There are many reasons that the witnesses did not deny their testimony after leaving the church, and many who did leave the church did so because of reasons other than the Book of Mormon or the priesthood restoration. In Oliver Cowdery's case, he left the church because he caught Joseph Smith having a "nasty, dirty affair" with teenager Fanny Alger before Joseph Smith had even developed the idea of 'sealing keys.'


I'm not going to get into the reasons why Oliver didn't expose the church after his falling out with Joseph Smith, but I will point out that his involvement with the church followed him for the rest of his life. If he did admit the church was a lie, he would then be admitting that he willfully led people into a lie, which would cause irreparable damage to his reputation along with that of his family.


More importantly, the mention of Melchizedek is from the New Testament in Hebrews 7 and is not from the Book of Mormon:

1 For this Melchisedec, king of Salem, priest of the most high God, who met Abraham returning from the slaughter of the kings, and blessed him;

17 For he testifieth, Thou art a priest for ever after the order of Melchisedec.

23 And they truly were many priests, because they were not suffered to continue by reason of death:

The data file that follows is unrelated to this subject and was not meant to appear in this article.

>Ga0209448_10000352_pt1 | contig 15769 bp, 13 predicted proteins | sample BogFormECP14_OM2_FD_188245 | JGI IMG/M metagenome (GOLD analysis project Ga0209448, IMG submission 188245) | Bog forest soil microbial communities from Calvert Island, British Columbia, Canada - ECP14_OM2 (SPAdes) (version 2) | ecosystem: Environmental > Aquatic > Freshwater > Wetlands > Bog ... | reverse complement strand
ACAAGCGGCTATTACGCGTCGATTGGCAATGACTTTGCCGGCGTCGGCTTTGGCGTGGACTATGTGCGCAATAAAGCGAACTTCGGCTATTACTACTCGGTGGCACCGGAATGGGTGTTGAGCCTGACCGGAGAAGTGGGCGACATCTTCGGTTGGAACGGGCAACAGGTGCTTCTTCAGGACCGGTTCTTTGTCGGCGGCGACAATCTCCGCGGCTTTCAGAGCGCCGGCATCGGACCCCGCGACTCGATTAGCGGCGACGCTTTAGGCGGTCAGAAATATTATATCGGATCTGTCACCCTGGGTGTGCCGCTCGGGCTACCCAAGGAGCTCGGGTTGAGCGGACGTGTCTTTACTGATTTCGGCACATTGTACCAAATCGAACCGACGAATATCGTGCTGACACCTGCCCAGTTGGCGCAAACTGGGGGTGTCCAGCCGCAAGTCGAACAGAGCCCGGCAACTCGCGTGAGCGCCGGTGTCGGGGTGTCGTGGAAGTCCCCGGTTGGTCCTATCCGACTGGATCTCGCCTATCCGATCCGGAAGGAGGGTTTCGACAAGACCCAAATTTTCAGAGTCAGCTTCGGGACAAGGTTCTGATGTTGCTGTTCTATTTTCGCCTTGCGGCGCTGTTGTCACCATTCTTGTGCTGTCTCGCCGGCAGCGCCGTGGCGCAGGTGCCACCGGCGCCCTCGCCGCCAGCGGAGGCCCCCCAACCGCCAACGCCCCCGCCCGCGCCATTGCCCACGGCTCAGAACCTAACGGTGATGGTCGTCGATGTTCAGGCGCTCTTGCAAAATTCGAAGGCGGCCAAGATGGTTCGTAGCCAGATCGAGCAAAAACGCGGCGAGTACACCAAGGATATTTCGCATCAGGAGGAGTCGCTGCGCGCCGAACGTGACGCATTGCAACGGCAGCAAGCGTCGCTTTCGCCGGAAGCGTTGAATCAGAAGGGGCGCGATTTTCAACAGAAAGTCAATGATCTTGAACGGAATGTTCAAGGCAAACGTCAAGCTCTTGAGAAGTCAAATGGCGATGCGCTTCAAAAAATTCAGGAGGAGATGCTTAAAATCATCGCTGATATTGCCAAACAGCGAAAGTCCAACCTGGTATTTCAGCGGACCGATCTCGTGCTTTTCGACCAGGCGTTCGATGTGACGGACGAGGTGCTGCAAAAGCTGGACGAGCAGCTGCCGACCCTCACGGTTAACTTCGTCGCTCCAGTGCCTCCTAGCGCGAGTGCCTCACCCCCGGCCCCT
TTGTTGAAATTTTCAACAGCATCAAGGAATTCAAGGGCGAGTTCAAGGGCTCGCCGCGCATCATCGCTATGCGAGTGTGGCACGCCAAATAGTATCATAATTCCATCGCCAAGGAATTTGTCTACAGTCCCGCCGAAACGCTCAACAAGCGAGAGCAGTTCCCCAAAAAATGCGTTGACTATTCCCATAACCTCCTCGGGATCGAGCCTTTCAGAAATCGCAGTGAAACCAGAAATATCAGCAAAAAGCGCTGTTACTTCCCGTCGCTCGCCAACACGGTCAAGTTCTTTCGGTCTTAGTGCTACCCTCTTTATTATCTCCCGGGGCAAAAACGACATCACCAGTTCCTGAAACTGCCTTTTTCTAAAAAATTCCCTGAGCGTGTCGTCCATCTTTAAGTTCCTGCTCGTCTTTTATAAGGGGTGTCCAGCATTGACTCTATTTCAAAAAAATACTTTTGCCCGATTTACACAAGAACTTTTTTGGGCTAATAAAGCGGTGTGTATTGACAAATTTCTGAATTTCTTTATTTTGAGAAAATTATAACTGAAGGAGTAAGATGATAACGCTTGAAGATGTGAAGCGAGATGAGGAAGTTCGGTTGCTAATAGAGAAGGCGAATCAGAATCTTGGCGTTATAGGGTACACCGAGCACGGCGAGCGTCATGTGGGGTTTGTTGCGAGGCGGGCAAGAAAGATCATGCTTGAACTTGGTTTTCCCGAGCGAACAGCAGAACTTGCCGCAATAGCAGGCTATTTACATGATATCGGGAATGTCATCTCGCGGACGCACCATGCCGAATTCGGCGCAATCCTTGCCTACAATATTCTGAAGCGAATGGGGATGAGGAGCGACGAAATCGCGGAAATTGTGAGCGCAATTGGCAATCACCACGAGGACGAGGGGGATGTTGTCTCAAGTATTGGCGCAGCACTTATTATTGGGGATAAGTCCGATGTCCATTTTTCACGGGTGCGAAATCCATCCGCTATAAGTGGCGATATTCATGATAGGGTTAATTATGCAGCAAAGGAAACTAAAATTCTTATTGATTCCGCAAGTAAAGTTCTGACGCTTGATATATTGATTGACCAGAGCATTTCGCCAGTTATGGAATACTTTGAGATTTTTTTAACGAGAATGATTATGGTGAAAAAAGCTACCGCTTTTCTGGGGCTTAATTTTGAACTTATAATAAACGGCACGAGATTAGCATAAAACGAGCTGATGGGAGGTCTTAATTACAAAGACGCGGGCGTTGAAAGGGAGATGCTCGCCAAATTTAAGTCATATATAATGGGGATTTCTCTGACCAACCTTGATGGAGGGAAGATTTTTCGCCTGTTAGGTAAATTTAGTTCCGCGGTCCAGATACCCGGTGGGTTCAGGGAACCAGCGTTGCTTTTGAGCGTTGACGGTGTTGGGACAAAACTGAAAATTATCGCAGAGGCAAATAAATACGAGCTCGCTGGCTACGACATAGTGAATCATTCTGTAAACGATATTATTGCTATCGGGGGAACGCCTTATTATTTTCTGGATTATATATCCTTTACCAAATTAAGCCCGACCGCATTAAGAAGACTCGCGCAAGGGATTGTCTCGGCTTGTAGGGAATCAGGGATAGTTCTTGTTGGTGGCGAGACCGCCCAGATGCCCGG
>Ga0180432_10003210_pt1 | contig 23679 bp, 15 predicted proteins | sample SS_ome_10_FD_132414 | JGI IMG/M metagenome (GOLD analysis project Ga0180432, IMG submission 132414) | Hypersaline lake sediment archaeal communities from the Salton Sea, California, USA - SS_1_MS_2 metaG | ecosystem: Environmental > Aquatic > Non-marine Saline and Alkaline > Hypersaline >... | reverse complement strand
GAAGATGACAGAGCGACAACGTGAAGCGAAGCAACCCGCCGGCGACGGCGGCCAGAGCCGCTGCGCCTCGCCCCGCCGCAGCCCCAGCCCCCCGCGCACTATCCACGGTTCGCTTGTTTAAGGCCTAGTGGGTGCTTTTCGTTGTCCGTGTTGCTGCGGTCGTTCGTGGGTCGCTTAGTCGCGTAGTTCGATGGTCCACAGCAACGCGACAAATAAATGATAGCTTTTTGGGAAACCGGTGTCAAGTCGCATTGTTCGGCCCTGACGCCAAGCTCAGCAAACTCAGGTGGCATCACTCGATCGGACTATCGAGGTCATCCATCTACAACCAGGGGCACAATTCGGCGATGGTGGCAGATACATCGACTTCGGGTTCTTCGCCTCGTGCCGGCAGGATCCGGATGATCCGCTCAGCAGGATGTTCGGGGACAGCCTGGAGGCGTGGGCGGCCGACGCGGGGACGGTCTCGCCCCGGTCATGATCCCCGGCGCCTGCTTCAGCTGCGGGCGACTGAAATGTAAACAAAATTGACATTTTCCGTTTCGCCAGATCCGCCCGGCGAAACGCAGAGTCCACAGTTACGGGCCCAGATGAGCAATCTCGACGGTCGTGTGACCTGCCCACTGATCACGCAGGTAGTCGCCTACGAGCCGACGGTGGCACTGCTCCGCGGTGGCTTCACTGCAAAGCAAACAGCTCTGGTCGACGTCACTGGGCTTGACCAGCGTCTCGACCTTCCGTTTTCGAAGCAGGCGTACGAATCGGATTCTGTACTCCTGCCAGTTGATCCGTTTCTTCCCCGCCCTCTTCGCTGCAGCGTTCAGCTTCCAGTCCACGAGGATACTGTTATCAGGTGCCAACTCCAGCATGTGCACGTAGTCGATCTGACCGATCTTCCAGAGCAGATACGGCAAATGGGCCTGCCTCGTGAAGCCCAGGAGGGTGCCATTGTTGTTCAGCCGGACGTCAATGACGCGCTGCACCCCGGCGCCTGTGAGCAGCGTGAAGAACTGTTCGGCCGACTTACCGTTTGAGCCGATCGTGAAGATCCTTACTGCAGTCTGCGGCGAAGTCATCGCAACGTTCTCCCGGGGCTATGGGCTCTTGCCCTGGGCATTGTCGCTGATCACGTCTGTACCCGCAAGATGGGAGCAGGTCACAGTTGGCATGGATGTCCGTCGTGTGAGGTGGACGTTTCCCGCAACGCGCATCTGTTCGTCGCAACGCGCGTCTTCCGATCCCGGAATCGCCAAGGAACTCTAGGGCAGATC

24 But this man, because he continueth ever, hath an unchangeable priesthood.

More from FAIR Mormon's response:

FAIR: Many ignore that Joseph Smith mentioned the ‘holy priesthood’ in the 1832 first vision account and that they soften their stance by ignoring that fact.

This is after the 1831 elder meeting were the priesthood was first conferred. It again does not mention Aaronic or Melchizedek nor does it mention a visitation from John the Baptist and still relies on a generic term of angels. In addition, there are many who believe the 1832 First Vision account was actually written later – it is undated and was torn out of its original book for years which makes that specific timeframe unknown. More to he point, why is this story still generic years after the church was formed? Why does it only get more specific and grand as time goes on? How could Joseph Smith forget that God visited him or the John the Baptist was there to confer the Aaronic Priesthood to him?